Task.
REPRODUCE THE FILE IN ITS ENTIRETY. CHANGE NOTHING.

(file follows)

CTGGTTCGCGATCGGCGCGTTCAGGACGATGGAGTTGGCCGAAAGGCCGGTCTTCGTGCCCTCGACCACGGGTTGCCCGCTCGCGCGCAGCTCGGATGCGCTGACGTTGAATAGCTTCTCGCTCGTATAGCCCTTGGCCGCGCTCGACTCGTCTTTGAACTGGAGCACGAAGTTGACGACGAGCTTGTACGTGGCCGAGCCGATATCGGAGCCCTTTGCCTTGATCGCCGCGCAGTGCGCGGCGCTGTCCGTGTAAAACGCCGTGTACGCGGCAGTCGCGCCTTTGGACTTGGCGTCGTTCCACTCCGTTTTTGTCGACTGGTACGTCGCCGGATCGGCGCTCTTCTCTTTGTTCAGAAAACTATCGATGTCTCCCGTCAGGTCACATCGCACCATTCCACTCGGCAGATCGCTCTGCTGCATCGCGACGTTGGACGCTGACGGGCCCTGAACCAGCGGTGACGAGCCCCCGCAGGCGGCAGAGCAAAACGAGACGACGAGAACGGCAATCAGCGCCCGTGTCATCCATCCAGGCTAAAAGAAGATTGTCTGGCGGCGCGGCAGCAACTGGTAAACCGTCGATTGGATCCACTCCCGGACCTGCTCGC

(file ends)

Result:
CTGGTTCGCGATCGGCGCGTTCAGGACGATGGAGTTGGCCGAAAGGCCGGTCTTCGTGCCCTCGACCACGGGTTGCCCGCTCGCGCGCAGCTCGGATGCGCTGACGTTGAATAGCTTCTCGCTCGTATAGCCCTTGGCCGCGCTCGACTCGTCTTTGAACTGGAGCACGAAGTTGACGACGAGCTTGTACGTGGCCGAGCCGATATCGGAGCCCTTTGCCTTGATCGCCGCGCAGTGCGCGGCGCTGTCCGTGTAAAACGCCGTGTACGCGGCAGTCGCGCCTTTGGACTTGGCGTCGTTCCACTCCGTTTTTGTCGACTGGTACGTCGCCGGATCGGCGCTCTTCTCTTTGTTCAGAAAACTATCGATGTCTCCCGTCAGGTCACATCGCACCATTCCACTCGGCAGATCGCTCTGCTGCATCGCGACGTTGGACGCTGACGGGCCCTGAACCAGCGGTGACGAGCCCCCGCAGGCGGCAGAGCAAAACGAGACGACGAGAACGGCAATCAGCGCCCGTGTCATCCATCCAGGCTAAAAGAAGATTGTCTGGCGGCGCGGCAGCAACTGGTAAACCGTCGATTGGATCCACTCCCGGACCTGCTCGC